Transport for London (20 007 802)

Category : Transport and highways > Parking and other penalties

Decision : Closed after initial enquiries

Decision date : 14 Dec 2020

The Ombudsman's final decision:

Summary: The Ombudsman will not investigate Mr X’s complaint about a penalty charge notice issued by Transport for London. This is because it would have been reasonable for him to appeal.

The complaint

  1. The complainant, Mr X, complains about a penalty charge notice (PCN) issued by Transport for London (TfL) for entering the ultra low emission zone (ULEZ) without the charge. TfL instructed enforcement agents to recover payment from Mr X and Mr X has now paid them £558.

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The Ombudsman’s role and powers

  1. The Local Government Act 1974 sets out our powers but also imposes restrictions on what we can investigate.
  2. The law says we cannot normally investigate a complaint when someone can appeal to a tribunal. However, we may decide to investigate if we consider it would be unreasonable to expect the person to appeal. (Local Government Act 1974, section 26(6)(a), as amended)
  3. London Tribunals (previously known as the Parking and Traffic Appeals Service) considers parking and moving traffic offence appeals for London.
  4. The law says we cannot normally investigate a complaint when someone could take the matter to court. We may decide to investigate if we consider it would be unreasonable to expect the person to go to court but cannot investigate if the person has already been to court. (Local Government Act 1974, section 26(6)(c), as amended)

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How I considered this complaint

  1. I reviewed Mr X’s complaint and TfL’s response. I shared my draft decision with Mr X and invited his comments.

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What I found

  1. Mr X drove into the ULEZ in 2019. The following morning, he went to TfL’s website and paid the charge.
  2. TfL issued Mr X a PCN for non-payment of the ULEZ charge. Mr X did not pay the PCN so TfL progressed the case and registered the unpaid PCN as a debt with the Traffic Enforcement Centre (TEC) at Northampton County Court. It then instructed enforcement agents (bailiffs) to recover payment. TfL’s bailiffs visited Mr X at home and immobilised his car and Mr X had to pay them £558 to release it.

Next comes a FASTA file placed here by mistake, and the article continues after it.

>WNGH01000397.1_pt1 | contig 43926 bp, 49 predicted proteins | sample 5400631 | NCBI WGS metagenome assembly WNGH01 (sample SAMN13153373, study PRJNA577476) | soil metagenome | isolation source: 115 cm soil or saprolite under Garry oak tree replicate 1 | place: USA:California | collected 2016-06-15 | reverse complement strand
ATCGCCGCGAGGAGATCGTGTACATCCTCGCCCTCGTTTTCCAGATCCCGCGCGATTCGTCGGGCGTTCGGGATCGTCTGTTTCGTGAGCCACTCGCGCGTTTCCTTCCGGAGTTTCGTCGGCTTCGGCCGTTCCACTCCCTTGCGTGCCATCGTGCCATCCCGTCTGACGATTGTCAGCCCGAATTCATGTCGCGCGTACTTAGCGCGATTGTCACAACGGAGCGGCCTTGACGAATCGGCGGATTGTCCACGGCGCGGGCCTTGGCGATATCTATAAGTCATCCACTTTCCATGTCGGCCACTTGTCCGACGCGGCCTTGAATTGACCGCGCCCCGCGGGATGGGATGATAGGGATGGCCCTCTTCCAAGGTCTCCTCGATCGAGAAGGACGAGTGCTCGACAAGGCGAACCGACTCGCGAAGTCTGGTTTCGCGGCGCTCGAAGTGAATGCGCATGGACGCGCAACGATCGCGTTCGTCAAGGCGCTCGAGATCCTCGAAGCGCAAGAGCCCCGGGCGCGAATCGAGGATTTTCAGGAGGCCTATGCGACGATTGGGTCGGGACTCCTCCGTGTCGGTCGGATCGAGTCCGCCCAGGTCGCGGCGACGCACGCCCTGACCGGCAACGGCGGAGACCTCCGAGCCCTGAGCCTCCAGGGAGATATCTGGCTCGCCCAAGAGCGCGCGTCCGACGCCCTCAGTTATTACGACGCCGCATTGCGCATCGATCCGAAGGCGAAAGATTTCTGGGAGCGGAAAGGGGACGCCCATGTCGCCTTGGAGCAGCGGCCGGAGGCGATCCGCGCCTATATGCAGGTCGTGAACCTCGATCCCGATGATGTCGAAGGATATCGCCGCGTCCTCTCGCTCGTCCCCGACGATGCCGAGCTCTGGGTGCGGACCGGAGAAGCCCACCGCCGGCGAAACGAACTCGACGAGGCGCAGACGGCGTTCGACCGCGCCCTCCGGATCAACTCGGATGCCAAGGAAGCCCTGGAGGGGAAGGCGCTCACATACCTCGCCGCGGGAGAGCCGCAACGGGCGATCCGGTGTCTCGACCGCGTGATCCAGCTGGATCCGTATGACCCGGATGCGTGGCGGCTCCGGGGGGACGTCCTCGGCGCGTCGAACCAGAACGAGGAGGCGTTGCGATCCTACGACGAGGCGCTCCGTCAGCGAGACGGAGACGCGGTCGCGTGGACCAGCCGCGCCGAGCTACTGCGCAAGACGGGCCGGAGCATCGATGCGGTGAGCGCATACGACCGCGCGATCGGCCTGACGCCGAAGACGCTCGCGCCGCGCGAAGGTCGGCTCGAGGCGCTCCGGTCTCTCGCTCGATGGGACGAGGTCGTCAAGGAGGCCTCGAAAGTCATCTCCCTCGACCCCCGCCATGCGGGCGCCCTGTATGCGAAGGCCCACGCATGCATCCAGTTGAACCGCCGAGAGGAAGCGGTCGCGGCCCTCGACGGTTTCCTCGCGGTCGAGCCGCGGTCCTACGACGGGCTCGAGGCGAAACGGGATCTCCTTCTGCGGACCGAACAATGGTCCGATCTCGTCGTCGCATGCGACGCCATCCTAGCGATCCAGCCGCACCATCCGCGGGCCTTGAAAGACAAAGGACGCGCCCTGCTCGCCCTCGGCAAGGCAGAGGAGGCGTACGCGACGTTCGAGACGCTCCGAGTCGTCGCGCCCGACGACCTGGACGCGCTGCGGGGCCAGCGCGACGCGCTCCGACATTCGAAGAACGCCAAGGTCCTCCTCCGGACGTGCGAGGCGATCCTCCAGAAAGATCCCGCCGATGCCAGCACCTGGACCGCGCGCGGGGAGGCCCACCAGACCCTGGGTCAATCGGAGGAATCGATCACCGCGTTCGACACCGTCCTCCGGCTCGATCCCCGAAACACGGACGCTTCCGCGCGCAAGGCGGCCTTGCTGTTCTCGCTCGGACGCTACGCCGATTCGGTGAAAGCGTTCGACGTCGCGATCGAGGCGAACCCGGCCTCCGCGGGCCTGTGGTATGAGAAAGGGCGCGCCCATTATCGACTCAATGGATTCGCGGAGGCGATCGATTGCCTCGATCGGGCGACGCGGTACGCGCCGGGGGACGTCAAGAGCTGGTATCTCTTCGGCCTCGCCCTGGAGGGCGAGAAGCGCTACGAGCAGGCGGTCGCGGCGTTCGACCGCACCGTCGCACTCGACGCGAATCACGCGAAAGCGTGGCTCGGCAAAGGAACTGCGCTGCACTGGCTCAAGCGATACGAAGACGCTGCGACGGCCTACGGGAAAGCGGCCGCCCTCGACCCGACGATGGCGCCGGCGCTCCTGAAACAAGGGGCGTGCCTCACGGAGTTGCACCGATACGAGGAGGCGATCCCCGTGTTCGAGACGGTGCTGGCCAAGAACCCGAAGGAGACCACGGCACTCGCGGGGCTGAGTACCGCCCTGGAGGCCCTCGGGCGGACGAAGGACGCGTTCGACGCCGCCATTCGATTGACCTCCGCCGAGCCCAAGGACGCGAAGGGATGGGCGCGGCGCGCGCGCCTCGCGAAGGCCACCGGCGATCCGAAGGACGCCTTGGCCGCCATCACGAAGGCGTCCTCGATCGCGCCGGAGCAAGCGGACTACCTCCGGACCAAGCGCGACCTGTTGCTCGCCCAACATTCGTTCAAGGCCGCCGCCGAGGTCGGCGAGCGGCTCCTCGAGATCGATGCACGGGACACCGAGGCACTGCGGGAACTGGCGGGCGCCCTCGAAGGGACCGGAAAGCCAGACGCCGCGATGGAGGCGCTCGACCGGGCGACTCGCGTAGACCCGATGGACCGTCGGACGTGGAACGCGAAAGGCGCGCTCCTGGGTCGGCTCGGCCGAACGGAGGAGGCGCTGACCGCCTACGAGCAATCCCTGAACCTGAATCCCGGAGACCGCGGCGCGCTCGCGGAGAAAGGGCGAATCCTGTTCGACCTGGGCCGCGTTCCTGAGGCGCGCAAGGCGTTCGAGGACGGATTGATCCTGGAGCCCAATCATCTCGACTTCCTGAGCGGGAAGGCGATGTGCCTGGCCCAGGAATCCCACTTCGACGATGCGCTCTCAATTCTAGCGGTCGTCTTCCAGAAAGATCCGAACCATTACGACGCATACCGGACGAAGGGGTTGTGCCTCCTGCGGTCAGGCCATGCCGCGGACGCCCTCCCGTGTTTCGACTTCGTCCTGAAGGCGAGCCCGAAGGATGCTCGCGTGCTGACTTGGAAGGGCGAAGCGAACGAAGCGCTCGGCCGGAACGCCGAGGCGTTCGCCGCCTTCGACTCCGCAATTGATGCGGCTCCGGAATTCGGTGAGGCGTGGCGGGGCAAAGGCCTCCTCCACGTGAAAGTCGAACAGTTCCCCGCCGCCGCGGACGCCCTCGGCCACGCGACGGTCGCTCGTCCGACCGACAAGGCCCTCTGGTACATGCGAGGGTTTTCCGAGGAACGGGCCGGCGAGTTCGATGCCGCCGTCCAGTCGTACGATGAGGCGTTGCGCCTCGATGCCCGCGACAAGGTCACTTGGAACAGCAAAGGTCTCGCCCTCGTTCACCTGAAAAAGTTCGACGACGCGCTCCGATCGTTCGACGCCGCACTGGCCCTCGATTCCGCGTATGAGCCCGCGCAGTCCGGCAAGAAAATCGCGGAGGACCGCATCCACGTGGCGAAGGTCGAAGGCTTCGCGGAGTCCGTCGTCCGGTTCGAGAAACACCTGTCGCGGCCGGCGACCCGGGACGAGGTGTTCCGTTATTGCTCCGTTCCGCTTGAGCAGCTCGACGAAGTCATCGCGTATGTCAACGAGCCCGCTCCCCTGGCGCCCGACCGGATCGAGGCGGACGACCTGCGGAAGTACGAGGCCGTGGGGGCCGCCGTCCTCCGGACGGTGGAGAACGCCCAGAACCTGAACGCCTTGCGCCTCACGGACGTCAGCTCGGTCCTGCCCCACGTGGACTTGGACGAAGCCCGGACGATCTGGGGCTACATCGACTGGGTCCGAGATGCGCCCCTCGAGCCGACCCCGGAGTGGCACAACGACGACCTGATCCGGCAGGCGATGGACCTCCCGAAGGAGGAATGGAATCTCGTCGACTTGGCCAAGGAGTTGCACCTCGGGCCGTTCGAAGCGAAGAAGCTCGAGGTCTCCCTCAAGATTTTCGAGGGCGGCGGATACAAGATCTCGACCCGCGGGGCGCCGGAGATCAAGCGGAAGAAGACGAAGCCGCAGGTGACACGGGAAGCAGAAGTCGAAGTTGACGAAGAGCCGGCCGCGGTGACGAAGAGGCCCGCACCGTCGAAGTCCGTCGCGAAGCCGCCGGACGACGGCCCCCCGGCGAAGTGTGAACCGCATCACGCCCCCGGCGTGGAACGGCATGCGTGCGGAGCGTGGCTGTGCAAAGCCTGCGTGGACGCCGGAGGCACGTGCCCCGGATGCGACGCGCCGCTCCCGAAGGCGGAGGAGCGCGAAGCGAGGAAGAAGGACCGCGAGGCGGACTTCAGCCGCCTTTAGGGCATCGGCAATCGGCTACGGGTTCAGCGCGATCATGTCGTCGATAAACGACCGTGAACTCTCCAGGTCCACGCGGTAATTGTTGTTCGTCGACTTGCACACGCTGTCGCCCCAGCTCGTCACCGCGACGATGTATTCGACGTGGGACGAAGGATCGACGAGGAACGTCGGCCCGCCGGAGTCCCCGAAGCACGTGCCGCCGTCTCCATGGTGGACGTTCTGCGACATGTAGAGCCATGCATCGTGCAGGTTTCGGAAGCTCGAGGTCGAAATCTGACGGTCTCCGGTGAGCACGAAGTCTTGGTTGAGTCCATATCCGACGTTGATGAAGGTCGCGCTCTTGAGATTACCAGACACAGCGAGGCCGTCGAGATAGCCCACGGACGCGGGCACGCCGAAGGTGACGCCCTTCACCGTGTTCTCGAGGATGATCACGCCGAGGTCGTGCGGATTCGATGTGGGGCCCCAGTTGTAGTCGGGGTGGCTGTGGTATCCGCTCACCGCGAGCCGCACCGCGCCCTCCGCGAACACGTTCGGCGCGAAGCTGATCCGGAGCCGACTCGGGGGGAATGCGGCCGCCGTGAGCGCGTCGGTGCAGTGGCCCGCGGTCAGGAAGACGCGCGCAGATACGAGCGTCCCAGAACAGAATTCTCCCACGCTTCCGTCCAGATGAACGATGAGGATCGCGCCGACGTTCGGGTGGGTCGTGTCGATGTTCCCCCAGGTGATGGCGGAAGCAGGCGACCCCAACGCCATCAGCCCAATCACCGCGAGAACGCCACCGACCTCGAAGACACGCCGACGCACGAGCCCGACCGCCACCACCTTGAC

3. When Mr X complained TfL explained he had not paid the charge for the correct date; it checked its records and confirmed Mr X had paid the charge for the following day. It explained it was Mr X’s responsibility to ensure his payment was for the correct date and that it would not refund his payment.
  4. If Mr X disputed the PCN it would have been reasonable for him to appeal. Mr X does not accept that he paid for the wrong date and he could have put this argument to London Tribunals as part of his appeal.
  5. In the event Mr X did not receive the PCN, and could not therefore appeal, it would be reasonable for him to apply to the TEC to make a statutory declaration. If the TEC accepts his application it may take the process back to an earlier stage, removing the basis for TfL’s additional charges and reinstating his right of appeal. He can then challenge the PCN under the process set out above.

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Final decision

  1. The Ombudsman will not investigate this complaint. This is because it would have been reasonable for Mr X to appeal.

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Investigator's decision on behalf of the Ombudsman

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